See my review of this book, and many more, at Tales from the Great East Road.
Drusilla Jaco, DJ to her friends, thought her job was hard – mixing potions, helping to guard New Orleans from supernatural creatures (including attractive undead pirates), and negotiating politics with the Elder wizards. When the city is warned to evacuate due to the oncoming Hurricane Katrina, her mentor Gerry insists DJ leaves while he stays to defend the city from whatever may come. DJ watches safely as her city avoids the worst of the hurricane, only to be severely damaged by flooding. As heartbreaking as it is to watch, DJ’s worst nightmare comes true when she gets a call from the Elders: Gerry has disappeared and the walls between the Otherworld and the mortal world have weakened.
Partnered with the stubborn, but good looking, Alex who works for the FBI, and hiding from the undead pirate she tricked who is back for revenge, DJ must help rebuild New Orleans and protect it from the supernatural monsters now unleashed. With a serial killer targeting wizards with voodoo rituals and the rise of disturbing questions about Gerry’s views concerning the Elders, DJ may have her work cut out for her.The use of Hurricane Katrina was very interesting, and justly done. Seeing the damage done to New Orleans through DJ’s eyes, and her relief and guilt as she realises just how lucky she was to have escaped and have her home undamaged, was almost painful to read. Her heartbreak was real and helped to make DJ a sympathetic character.
The descriptions of the city were also thorough, creating some very moving scenes. The few scenes in the Otherworld towards the end of the book where also very enjoyable. Hopefully, the Otherworld will be explored further in the rest of the series as it was isolated to Old Orleans, and had the potential to be far more varied in both setting and characters.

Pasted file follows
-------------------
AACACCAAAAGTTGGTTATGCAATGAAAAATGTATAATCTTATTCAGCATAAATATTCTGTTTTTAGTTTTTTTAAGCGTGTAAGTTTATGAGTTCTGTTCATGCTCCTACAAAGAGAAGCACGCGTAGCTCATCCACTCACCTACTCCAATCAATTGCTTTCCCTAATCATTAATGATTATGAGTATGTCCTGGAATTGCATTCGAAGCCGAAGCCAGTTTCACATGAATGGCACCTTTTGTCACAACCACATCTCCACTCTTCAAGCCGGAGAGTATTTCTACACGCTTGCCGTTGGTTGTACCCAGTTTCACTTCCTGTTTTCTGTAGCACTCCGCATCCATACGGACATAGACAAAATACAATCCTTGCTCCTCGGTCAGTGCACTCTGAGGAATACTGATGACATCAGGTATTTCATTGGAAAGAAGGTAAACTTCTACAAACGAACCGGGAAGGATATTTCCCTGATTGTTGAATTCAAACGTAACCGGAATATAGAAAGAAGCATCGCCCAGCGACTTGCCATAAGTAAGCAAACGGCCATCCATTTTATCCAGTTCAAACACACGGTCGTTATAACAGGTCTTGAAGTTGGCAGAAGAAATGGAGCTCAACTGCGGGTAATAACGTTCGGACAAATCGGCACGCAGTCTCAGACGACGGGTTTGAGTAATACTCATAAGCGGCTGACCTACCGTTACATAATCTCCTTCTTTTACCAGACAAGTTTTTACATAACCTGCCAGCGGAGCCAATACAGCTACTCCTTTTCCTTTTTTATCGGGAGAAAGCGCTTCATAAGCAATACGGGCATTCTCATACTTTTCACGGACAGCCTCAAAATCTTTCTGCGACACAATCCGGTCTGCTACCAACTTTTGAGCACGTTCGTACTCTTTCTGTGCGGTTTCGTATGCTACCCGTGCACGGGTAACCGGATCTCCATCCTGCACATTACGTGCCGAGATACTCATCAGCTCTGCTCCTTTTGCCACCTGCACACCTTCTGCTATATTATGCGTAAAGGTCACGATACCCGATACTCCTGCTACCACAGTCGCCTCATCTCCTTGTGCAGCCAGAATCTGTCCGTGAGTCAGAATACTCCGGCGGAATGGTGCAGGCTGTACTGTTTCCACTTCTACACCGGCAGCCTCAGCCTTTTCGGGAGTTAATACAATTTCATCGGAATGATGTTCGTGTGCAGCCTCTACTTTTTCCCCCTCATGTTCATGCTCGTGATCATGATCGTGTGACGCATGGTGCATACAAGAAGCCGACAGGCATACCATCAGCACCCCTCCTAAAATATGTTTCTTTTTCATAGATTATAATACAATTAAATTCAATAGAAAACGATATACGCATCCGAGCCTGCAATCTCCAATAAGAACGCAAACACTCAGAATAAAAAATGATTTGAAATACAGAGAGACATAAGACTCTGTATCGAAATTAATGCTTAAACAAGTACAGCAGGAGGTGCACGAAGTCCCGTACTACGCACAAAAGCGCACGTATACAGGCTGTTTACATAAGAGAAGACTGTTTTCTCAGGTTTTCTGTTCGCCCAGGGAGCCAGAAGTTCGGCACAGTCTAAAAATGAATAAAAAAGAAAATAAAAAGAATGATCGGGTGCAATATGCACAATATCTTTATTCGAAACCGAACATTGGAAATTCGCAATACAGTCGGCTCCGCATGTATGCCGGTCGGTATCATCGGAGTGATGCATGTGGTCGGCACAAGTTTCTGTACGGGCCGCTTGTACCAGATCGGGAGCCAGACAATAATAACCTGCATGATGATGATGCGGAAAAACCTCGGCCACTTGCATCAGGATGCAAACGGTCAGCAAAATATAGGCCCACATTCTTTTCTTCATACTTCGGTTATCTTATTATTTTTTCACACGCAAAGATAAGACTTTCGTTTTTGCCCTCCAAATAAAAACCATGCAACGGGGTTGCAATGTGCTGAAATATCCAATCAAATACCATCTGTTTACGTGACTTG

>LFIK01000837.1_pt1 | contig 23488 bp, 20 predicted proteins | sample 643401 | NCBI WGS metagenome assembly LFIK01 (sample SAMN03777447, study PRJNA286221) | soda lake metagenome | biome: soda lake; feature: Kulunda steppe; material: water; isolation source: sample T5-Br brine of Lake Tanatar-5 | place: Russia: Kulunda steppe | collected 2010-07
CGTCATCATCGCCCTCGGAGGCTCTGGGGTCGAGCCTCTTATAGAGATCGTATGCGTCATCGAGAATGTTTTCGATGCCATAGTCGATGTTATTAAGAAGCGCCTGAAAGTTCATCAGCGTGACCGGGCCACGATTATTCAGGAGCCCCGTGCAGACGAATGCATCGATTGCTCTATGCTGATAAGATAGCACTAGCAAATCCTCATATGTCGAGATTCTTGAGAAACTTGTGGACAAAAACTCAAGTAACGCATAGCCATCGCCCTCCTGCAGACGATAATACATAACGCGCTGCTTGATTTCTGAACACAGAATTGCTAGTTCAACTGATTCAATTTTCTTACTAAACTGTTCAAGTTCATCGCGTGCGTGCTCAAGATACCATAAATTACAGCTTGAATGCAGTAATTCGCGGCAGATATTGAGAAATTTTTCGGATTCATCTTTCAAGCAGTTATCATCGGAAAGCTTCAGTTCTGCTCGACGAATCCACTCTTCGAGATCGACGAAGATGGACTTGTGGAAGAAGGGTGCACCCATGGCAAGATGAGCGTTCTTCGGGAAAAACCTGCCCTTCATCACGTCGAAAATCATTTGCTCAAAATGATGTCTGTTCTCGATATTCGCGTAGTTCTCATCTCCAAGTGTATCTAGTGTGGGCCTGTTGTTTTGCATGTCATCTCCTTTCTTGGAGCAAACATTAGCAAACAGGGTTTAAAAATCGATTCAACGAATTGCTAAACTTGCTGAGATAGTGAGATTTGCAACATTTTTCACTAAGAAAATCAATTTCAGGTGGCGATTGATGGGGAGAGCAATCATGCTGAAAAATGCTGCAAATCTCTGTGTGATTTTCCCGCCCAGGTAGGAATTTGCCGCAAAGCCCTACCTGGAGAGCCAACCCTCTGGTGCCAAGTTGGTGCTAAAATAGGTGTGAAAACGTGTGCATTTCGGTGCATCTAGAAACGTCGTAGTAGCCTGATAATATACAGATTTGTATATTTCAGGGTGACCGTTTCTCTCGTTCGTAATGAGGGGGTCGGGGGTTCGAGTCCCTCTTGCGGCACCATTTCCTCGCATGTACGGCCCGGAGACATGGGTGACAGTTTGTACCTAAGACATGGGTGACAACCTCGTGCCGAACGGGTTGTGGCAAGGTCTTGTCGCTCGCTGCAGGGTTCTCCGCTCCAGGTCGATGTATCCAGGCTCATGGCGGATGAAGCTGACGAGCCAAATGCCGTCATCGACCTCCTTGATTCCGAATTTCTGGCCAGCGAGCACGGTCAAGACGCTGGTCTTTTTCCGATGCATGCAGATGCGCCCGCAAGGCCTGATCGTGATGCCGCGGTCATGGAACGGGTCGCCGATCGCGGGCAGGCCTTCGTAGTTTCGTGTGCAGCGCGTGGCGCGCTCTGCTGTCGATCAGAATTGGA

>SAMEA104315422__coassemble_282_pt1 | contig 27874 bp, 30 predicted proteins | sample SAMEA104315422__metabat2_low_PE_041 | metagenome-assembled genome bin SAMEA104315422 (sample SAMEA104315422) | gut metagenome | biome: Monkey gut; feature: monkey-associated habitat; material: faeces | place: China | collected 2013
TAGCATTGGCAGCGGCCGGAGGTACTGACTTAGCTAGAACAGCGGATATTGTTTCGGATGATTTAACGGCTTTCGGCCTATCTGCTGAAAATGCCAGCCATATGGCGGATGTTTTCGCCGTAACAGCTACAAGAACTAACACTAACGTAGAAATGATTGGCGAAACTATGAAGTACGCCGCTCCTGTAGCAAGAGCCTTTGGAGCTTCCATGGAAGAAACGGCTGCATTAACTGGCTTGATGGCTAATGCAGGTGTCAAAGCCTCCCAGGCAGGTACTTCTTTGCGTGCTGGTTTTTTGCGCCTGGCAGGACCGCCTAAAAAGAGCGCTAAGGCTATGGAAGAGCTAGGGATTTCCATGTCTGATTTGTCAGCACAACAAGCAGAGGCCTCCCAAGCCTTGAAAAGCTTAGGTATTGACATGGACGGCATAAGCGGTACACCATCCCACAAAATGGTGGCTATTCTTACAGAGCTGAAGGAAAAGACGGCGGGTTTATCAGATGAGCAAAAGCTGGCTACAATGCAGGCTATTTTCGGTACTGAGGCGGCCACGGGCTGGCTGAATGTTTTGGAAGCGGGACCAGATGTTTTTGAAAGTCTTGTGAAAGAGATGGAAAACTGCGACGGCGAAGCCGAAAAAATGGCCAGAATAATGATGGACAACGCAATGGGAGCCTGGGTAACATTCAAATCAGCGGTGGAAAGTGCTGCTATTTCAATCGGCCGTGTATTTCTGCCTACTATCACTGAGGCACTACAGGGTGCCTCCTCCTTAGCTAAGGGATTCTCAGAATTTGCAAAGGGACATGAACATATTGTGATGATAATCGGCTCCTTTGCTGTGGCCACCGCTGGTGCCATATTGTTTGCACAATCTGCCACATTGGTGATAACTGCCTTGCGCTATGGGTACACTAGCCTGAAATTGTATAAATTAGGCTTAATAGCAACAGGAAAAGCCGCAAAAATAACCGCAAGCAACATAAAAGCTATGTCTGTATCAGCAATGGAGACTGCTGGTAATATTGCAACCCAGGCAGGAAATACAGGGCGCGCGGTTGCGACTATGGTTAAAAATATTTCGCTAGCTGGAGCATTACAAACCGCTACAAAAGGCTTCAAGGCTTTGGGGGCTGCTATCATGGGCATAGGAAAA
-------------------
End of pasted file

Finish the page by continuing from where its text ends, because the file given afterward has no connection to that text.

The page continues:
The romance in Royal Street is of the slow-burn variety, beginning with hostility between DJ and her partner Alex, slowly becoming friendship as they trust and confide in each other. Both DJ and Alex are likeable characters, despite their faults – namely both being stubborn, unnecessarily so at times. Jean Lafitte, the undead pirate and other half of the possible love triangle, on the other hand, was a character who was much harder to like and trust – though this does make him quite interesting. His motives are constantly unclear as he changes allegiances and plans with no notice. It is only obvious that he looks out for himself. Though this makes his character interesting and unpredictable, as a romantic interest it makes him unstable and fairly unbelievable, since he has tried several times to kill DJ. Other than his looks, there doesn’t seem to be any other reason to be a romance with.
The use of voodoo in this book was very interesting, but could have been expanded. In fact, this seems to be the biggest fault with Royal Street. Though a few ideas and especially the world building was not as extensive as it could have been, as this is just the first of the series, I can only hope that these great ideas are further explored in the next novels, which I will be reading.